Correspondence | Published:


Limit consumption to preserve habitats

Nature volume 486, page 473 (28 June 2012) | Download Citation

Consumption by wealthy nations is driving environmentally hostile production in the developing world, which can threaten species and their habitats (see, for example, M. Lenzen et al. Nature 486, 109–112; 2012). But balancing this unsustainable ecological debt won't be straightforward.

Although consumption-curbing policies in wealthy nations are urgently needed, their potential for adverse effects on the development of poor countries must be taken into account. Changes in demand through international trade could compromise many livelihoods, holding back sustainable development.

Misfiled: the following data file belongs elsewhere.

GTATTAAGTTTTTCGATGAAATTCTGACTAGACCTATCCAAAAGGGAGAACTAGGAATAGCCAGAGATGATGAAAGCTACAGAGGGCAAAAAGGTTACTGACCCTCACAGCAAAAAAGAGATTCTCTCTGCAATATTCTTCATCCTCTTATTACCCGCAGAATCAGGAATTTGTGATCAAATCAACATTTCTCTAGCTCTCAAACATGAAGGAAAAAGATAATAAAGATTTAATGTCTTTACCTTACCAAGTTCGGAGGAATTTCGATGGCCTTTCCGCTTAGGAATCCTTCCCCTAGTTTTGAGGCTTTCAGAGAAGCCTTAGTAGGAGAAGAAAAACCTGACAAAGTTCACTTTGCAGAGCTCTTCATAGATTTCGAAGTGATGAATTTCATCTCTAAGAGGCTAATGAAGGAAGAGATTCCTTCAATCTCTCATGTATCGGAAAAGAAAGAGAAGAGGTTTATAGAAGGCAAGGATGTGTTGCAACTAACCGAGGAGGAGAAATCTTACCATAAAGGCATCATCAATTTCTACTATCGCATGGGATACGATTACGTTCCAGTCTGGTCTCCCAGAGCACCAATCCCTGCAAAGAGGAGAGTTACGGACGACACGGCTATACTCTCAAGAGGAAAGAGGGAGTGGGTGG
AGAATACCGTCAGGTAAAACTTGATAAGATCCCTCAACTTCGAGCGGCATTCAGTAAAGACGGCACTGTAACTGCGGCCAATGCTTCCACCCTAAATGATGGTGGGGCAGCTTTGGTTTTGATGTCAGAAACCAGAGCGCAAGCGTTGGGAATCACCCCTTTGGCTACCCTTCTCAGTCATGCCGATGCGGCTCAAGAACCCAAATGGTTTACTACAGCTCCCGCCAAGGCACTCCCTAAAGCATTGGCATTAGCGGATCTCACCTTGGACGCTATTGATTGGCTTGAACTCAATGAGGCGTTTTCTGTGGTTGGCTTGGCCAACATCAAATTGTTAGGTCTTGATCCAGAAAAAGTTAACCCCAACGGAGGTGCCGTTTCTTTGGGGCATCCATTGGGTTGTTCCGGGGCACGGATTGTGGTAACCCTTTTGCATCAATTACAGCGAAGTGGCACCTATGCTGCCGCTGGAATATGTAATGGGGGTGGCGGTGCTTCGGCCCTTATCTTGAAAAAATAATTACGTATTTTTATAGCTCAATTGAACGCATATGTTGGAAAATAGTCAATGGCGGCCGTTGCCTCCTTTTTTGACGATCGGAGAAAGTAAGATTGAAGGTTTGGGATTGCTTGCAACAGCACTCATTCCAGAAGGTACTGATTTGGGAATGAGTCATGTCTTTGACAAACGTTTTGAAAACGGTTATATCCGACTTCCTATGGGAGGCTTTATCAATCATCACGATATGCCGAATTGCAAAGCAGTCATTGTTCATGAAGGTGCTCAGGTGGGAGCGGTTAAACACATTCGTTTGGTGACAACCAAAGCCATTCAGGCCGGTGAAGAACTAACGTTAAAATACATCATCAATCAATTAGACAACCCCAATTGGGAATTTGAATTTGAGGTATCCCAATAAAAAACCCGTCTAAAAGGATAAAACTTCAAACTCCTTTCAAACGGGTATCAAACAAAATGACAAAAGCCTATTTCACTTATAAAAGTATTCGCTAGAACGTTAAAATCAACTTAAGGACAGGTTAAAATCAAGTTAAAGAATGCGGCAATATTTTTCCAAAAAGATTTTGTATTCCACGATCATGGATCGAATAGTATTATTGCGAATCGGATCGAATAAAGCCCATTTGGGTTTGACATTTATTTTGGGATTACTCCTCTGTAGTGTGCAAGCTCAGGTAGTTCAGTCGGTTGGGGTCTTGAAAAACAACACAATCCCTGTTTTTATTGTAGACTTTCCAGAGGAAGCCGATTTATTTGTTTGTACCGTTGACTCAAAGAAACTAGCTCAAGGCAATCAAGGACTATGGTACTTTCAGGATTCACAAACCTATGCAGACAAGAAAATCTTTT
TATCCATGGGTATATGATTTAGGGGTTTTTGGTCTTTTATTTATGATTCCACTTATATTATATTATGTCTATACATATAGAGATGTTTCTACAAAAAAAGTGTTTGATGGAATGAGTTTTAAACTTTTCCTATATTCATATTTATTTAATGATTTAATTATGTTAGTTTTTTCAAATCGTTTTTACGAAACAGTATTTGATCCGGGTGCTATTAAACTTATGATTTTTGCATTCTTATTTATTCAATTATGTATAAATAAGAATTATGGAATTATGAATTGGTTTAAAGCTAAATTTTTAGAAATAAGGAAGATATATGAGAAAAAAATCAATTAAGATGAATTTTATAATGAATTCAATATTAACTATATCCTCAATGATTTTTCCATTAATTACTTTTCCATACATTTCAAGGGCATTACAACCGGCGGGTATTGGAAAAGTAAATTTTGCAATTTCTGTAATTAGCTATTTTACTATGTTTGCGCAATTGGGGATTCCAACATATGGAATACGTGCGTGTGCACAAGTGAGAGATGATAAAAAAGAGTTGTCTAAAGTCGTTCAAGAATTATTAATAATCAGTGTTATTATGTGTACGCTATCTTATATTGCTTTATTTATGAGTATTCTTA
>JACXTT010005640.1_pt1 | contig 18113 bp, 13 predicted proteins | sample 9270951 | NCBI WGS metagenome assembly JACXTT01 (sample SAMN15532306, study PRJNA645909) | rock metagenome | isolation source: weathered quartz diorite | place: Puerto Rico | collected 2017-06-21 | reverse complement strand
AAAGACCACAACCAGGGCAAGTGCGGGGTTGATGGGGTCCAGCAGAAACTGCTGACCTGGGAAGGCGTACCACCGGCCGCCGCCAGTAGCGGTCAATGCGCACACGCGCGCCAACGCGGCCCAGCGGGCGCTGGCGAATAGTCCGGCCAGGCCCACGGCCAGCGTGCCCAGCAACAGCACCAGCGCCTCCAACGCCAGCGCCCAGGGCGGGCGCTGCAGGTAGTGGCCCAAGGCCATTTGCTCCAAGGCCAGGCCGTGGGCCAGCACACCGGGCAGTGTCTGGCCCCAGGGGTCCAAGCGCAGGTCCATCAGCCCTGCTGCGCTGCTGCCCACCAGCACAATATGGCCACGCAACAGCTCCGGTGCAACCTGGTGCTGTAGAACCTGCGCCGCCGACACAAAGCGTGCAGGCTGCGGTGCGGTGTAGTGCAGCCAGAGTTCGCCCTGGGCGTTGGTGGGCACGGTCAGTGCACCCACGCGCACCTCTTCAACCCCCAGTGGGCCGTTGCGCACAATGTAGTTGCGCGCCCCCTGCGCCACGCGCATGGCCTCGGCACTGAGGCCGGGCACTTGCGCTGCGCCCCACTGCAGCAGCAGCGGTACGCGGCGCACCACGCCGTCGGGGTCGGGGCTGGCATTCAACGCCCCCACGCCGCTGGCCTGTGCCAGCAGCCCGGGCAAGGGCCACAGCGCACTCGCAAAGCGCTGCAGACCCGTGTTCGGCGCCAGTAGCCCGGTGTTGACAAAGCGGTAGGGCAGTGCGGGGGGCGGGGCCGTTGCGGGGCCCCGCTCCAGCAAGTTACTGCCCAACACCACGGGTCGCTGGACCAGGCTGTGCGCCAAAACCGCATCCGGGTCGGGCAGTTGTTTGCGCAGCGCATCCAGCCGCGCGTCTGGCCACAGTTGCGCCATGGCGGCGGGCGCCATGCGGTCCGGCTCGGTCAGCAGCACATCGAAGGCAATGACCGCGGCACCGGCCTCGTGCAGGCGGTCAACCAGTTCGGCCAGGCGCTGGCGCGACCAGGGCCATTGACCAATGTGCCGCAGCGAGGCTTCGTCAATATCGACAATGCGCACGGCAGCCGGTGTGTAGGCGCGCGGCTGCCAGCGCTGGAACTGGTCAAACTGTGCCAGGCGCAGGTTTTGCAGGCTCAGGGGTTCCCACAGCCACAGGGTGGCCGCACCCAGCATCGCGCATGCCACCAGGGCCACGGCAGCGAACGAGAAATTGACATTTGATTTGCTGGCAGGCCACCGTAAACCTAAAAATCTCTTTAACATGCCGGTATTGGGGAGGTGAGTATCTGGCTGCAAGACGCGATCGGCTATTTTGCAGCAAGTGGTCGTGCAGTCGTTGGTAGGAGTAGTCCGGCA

Governments in the developing world can help by strengthening their regulations to eliminate environmentally damaging production techniques, with technical and financial assistance from rich nations if necessary.

In summary, possible solutions should consider the interests and needs of both developed and developing nations (see, for example, the latest United Nations report on economic development in Africa;

Author information


  1. Sustainability Research Institute, University of Leeds, UK.

    • Marco Sakai


  1. Search for Marco Sakai in:

Corresponding author

Correspondence to Marco Sakai.

About this article

Publication history




By submitting a comment you agree to abide by our Terms and Community Guidelines. If you find something abusive or that does not comply with our terms or guidelines please flag it as inappropriate.

Newsletter Get the most important science stories of the day, free in your inbox. Sign up for Nature Briefing